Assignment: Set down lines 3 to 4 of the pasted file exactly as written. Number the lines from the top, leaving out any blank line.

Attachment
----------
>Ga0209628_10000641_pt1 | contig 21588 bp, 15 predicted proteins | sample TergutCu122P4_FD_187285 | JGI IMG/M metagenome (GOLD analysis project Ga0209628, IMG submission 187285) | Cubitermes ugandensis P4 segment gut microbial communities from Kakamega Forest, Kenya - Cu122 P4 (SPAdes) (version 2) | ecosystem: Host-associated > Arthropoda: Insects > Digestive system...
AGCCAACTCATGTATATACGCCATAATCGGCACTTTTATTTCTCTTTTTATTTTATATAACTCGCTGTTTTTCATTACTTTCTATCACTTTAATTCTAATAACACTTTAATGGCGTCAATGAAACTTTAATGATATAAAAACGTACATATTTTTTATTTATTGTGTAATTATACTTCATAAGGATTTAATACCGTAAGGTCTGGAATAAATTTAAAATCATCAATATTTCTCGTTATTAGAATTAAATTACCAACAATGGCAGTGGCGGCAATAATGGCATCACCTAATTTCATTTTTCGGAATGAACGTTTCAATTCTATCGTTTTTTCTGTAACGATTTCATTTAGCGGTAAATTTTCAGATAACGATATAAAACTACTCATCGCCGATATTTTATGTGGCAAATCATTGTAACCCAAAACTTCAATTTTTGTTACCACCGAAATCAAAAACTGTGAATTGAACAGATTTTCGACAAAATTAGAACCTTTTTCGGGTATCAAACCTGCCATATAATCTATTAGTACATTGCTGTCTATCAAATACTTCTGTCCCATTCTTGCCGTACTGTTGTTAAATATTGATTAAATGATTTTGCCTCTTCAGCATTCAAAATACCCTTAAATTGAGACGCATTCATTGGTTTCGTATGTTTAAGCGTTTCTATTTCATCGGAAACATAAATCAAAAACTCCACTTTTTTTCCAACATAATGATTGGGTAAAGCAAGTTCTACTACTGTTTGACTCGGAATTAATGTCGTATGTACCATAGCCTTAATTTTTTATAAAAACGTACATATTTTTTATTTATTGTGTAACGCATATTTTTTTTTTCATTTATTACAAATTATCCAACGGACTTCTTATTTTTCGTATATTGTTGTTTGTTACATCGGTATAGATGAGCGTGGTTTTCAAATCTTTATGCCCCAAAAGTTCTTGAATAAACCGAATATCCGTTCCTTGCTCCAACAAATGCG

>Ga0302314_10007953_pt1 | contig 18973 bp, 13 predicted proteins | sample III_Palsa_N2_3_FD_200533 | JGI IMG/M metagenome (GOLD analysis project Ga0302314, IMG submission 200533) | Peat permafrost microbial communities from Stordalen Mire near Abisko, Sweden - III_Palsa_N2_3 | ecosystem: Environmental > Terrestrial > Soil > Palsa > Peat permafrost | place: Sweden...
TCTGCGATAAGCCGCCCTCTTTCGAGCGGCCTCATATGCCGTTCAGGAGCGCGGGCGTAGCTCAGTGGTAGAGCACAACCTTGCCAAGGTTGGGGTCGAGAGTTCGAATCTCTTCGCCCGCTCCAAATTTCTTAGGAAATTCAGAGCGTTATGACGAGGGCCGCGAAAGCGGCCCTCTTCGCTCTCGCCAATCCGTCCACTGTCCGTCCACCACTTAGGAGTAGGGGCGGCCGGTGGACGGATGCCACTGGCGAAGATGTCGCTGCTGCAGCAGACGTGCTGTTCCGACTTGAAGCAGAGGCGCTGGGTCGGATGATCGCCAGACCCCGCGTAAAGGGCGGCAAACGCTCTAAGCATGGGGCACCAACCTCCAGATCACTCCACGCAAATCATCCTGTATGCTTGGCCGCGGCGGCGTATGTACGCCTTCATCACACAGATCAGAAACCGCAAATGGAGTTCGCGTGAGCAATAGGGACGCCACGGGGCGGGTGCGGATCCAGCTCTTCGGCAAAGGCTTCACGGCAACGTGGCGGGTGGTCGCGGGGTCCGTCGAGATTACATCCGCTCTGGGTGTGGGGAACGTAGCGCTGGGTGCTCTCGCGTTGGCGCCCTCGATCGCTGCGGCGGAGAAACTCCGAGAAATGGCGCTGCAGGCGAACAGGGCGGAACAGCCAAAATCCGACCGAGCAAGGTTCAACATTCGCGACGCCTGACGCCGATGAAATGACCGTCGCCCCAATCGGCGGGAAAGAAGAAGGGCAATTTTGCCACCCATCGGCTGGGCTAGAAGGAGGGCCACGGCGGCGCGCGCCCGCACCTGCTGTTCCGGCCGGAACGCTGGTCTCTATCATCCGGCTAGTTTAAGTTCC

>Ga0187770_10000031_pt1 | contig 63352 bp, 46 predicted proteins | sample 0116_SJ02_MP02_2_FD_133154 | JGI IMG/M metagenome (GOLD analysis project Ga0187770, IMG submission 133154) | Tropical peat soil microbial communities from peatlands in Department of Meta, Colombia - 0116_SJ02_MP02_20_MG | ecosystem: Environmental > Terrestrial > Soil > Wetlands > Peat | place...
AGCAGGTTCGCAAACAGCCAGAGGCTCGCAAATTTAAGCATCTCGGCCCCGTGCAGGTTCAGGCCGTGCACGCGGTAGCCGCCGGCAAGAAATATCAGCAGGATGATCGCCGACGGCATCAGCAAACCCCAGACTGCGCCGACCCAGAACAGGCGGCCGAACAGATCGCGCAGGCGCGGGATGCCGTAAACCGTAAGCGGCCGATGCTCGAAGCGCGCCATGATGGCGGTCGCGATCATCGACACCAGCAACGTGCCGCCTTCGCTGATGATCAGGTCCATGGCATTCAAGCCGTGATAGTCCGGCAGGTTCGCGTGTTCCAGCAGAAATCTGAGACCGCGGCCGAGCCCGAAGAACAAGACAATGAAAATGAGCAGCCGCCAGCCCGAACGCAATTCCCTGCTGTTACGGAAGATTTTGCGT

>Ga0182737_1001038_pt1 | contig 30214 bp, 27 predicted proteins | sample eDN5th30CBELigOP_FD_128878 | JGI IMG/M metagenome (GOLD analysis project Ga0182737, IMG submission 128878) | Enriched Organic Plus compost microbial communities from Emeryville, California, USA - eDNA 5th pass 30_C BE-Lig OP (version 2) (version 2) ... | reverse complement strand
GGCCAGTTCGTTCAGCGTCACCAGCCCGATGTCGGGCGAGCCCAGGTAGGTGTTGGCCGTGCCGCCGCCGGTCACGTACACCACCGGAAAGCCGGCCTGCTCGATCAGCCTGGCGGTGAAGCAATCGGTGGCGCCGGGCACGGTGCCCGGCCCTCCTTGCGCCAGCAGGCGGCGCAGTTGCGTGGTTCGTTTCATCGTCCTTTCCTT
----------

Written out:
>Ga0302314_10007953_pt1 | contig 18973 bp, 13 predicted proteins | sample III_Palsa_N2_3_FD_200533 | JGI IMG/M metagenome (GOLD analysis project Ga0302314, IMG submission 200533) | Peat permafrost microbial communities from Stordalen Mire near Abisko, Sweden - III_Palsa_N2_3 | ecosystem: Environmental > Terrestrial > Soil > Palsa > Peat permafrost | place: Sweden...
TCTGCGATAAGCCGCCCTCTTTCGAGCGGCCTCATATGCCGTTCAGGAGCGCGGGCGTAGCTCAGTGGTAGAGCACAACCTTGCCAAGGTTGGGGTCGAGAGTTCGAATCTCTTCGCCCGCTCCAAATTTCTTAGGAAATTCAGAGCGTTATGACGAGGGCCGCGAAAGCGGCCCTCTTCGCTCTCGCCAATCCGTCCACTGTCCGTCCACCACTTAGGAGTAGGGGCGGCCGGTGGACGGATGCCACTGGCGAAGATGTCGCTGCTGCAGCAGACGTGCTGTTCCGACTTGAAGCAGAGGCGCTGGGTCGGATGATCGCCAGACCCCGCGTAAAGGGCGGCAAACGCTCTAAGCATGGGGCACCAACCTCCAGATCACTCCACGCAAATCATCCTGTATGCTTGGCCGCGGCGGCGTATGTACGCCTTCATCACACAGATCAGAAACCGCAAATGGAGTTCGCGTGAGCAATAGGGACGCCACGGGGCGGGTGCGGATCCAGCTCTTCGGCAAAGGCTTCACGGCAACGTGGCGGGTGGTCGCGGGGTCCGTCGAGATTACATCCGCTCTGGGTGTGGGGAACGTAGCGCTGGGTGCTCTCGCGTTGGCGCCCTCGATCGCTGCGGCGGAGAAACTCCGAGAAATGGCGCTGCAGGCGAACAGGGCGGAACAGCCAAAATCCGACCGAGCAAGGTTCAACATTCGCGACGCCTGACGCCGATGAAATGACCGTCGCCCCAATCGGCGGGAAAGAAGAAGGGCAATTTTGCCACCCATCGGCTGGGCTAGAAGGAGGGCCACGGCGGCGCGCGCCCGCACCTGCTGTTCCGGCCGGAACGCTGGTCTCTATCATCCGGCTAGTTTAAGTTCC